Image courtesy of J. & L. LOBMEYR, Vienna, Austria


Liqueur Glass, “Schwarzbronzit Var. B” Series, 1911. Designed by Josef Hoffmann (Austrian, 1870–1956); manufactured by Wiener Werkstätte, J. & L. Lobmeyr, and Meyr’s Neffe. Mold-blown, bronzite-coated, and etched glass. MAK – Austrian Museum of Applied Arts / Contemporary Art (GL 3409). © Peter Kainz/ MAK.

This glass is the final product that emerged from the preceding image’s drawings.

Image Credit: © Peter Kainz/ MAK


Candy Dishes, designed 1925. Designed by Oswald Haerdtl (Austrian, 1899–1959); manufactured by J. & L. Lobmeyr. Mold-blown and hot-worked Muslin glass. The Corning Museum of Glass.


Six Wineglasses, about 1907. Designed by Otto Prutscher (Austrian, 1880–1949); manufactured by E. Bakalowits & Söhne and Meyr’s Neffe. Cased, mold-blown, hot-worked, and cut glass. The Corning Museum of Glass.


Reconstruction of Dressing Room for a Star, displayed at the 1937 Paris International Exposition. Designed by Josef Hoffmann (Austrian, 1870–1956). MAK – Austrian Museum of Applied Arts / Contemporary Art (MAK; chandelier on loan from J. & L. LOBMEYR Family Collection, Vienna). © MAK/Georg Mayer.

Architect Oswald Haerdtl designed Austria’s pavilion for the 1937 International Exposition of Art and Technology in Modern Life, held in Paris. Haerdtl’s building featured a façade of glass and he invited Hoffmann to design one of the pavilion’s rooms. Hoffmann’s design is a perfect example of how interior design and architecture were united and displayed to the public as total works of art.


Centerpiece, 1906. Designed by Leopold Bauer (Austrian, 1872–1938); manufactured by Johann Lötz Witwe. Mold-blown glass, etched. MAK – Austrian Museum of Applied Arts / Contemporary Art (LHG 1984-19/1-4). © MAK/ Georg Mayer.

Leopold Bauer, an architect, created four individual components to form this sculptural floral vase. The influence of architecture is abundantly present in this piece, as its form is intended to change with each floral piece, enabling the user to move the four elements around.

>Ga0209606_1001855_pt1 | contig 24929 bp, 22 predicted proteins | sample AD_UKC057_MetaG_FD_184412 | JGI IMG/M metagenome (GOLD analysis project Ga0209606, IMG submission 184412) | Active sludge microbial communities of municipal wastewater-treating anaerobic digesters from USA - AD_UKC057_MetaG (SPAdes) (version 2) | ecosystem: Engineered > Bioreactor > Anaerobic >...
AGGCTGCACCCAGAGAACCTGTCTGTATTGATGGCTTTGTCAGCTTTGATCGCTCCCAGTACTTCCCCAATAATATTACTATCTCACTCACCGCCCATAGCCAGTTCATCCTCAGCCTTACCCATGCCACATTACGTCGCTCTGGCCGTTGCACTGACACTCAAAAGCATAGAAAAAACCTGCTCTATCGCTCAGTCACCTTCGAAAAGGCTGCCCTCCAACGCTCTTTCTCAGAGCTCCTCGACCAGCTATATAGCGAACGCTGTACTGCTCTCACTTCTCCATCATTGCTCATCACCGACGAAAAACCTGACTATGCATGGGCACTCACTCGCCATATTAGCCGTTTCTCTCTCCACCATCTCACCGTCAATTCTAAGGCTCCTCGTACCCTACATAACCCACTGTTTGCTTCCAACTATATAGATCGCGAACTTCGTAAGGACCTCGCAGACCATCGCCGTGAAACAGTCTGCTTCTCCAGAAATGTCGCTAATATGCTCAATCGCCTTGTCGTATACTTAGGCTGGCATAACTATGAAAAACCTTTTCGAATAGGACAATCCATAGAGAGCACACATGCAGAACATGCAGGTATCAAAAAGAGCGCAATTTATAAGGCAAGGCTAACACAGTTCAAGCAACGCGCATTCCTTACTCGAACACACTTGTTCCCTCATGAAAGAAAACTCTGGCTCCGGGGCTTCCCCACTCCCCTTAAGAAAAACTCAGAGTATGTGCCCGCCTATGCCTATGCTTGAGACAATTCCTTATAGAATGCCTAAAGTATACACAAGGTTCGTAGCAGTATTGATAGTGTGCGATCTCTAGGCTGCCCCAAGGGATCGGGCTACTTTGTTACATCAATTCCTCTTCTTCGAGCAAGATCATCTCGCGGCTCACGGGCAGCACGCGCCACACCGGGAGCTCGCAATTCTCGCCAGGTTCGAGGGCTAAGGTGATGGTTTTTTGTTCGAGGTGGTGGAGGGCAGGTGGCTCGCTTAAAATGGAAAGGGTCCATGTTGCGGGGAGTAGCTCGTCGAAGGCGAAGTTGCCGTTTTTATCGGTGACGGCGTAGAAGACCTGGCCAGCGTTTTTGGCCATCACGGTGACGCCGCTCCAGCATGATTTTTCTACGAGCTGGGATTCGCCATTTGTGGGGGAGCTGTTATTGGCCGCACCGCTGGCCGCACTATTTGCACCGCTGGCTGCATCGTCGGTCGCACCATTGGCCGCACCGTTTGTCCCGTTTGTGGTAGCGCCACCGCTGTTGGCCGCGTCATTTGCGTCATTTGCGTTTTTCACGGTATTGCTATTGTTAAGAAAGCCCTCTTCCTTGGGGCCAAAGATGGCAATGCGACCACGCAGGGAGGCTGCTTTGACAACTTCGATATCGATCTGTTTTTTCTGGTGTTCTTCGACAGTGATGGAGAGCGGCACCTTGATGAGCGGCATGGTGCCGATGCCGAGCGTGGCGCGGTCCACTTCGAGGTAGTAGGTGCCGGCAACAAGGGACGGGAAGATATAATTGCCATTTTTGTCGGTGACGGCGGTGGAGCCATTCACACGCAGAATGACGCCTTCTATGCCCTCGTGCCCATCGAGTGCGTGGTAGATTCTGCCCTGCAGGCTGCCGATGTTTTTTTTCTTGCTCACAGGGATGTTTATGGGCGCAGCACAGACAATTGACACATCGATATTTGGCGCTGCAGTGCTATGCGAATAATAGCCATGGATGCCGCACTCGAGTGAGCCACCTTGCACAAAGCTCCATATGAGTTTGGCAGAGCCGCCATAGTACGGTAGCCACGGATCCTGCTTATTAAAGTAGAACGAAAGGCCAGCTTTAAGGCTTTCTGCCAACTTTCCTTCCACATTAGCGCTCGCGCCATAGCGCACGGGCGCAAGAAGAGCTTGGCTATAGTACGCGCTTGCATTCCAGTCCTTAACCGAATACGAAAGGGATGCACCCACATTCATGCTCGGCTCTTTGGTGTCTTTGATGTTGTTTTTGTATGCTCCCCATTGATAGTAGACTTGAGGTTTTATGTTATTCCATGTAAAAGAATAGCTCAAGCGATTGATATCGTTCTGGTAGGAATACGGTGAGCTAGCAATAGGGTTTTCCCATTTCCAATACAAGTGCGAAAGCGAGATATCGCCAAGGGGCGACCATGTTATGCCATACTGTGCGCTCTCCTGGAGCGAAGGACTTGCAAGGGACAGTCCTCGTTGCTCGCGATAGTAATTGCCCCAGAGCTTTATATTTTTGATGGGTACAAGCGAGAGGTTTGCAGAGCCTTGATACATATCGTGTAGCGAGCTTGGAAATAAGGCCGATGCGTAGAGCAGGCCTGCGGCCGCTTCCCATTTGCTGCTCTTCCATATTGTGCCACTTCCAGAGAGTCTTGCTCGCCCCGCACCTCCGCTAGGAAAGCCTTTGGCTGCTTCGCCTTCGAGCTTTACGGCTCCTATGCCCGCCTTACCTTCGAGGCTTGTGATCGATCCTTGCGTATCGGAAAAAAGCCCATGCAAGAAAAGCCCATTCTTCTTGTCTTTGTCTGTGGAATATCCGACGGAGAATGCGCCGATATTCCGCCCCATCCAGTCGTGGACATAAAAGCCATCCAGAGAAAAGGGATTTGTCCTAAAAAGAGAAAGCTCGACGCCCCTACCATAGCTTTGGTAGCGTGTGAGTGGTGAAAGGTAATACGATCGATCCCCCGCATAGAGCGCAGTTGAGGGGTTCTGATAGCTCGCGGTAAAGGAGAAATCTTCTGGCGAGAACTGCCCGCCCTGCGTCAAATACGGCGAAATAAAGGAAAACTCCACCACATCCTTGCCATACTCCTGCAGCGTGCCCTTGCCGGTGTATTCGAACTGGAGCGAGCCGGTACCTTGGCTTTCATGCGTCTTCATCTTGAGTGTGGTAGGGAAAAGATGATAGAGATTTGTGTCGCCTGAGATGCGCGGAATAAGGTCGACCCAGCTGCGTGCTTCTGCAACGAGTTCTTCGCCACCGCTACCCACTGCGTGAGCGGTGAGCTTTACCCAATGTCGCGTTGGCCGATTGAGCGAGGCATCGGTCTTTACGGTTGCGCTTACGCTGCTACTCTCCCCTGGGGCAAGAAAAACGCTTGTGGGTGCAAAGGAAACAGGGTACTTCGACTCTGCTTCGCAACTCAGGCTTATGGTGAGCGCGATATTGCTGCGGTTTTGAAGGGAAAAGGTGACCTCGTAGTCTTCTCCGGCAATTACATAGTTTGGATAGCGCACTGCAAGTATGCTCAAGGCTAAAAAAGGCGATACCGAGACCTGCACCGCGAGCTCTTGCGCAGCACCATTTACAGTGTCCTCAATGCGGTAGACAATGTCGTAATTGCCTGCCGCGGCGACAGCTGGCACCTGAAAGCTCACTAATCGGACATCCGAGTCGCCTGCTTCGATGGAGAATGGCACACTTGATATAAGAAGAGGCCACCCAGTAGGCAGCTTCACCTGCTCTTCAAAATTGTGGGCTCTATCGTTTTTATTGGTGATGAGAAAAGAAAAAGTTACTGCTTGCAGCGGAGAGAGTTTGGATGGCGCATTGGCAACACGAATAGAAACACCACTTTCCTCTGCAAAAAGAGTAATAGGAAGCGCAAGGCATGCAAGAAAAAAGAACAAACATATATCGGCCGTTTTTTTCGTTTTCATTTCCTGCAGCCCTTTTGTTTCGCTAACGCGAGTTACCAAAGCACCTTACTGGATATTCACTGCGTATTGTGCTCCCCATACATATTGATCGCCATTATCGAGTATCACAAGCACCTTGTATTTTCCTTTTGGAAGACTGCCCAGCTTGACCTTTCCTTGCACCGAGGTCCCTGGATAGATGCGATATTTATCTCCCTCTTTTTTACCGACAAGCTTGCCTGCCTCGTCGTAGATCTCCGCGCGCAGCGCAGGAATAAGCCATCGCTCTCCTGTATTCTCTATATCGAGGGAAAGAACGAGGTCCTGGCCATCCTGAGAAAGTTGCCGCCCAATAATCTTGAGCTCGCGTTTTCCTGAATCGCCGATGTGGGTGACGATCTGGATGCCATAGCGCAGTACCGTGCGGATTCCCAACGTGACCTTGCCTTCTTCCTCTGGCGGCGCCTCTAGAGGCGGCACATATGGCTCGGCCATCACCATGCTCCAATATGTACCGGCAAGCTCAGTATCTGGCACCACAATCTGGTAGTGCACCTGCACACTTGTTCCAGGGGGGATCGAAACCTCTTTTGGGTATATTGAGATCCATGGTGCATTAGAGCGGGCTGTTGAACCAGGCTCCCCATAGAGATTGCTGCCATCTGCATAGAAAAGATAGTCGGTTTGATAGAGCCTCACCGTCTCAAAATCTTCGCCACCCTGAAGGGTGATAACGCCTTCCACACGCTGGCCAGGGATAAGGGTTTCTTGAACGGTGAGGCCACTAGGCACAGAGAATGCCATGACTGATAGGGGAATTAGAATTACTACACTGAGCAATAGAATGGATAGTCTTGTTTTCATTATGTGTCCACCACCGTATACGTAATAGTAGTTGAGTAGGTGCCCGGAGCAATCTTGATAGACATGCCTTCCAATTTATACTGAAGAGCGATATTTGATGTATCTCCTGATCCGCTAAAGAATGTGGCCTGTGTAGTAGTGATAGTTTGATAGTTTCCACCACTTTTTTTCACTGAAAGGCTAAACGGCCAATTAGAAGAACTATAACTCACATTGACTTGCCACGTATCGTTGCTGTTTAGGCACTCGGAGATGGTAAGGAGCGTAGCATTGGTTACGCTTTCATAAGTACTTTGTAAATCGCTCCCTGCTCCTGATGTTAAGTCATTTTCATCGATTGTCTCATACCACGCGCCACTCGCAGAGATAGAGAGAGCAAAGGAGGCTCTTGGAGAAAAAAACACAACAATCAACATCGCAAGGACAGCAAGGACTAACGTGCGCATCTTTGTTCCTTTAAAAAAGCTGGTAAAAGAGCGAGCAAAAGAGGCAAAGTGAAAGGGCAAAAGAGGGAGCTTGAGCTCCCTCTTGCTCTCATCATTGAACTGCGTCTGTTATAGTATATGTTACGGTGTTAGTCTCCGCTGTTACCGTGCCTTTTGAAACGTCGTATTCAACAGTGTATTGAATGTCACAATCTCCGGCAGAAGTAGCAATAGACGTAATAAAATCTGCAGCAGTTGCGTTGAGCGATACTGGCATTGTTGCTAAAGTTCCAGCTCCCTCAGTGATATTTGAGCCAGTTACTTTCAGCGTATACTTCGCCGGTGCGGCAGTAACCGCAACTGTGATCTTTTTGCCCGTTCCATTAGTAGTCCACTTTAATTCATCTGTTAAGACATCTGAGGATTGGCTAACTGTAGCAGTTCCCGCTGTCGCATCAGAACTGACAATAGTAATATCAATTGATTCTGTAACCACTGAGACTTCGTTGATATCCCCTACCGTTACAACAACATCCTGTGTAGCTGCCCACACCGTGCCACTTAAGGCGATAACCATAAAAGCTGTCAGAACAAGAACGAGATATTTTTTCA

Glass of the Architects: Vienna, 1900–1937 celebrates the collaboration between architects, designers and skilled craftsmen. At CMoG, the exhibition was designed by prominent NYC architect Annabelle Selldorf. The Museum has a long history of working with prominent architects and the Museum’s campus features fantastic examples of contemporary architecture, influenced by three generations of renowned architects.

Suggested For You


No comments yet.

Leave a Reply

Design*Sponge reserves the right to restrict comments that do not contribute constructively to the conversation at hand, that comment on people's physical appearance, contain profanity, personal attacks, hate speech or seek to promote a personal or unrelated business. Our goal is to create a safe space where everyone (commenters, subjects of posts and moderators) feels comfortable to speak. Please treat others the way you would like to be treated and be willing to take responsibility for the impact your words may have on others. Disagreement, differences of opinion and heated discussion are welcome, but comments that do not seek to have a mature and constructive dialogue will not be published. We moderate all comments with great care and do not delete any lightly. Please note that our team (writers, moderators and guests) deserve the same right to speak and respond as you do, and your comments may be responded to or disagreed with. These guidelines help us maintain a safe space and work toward our goal of connecting with and learning from each other.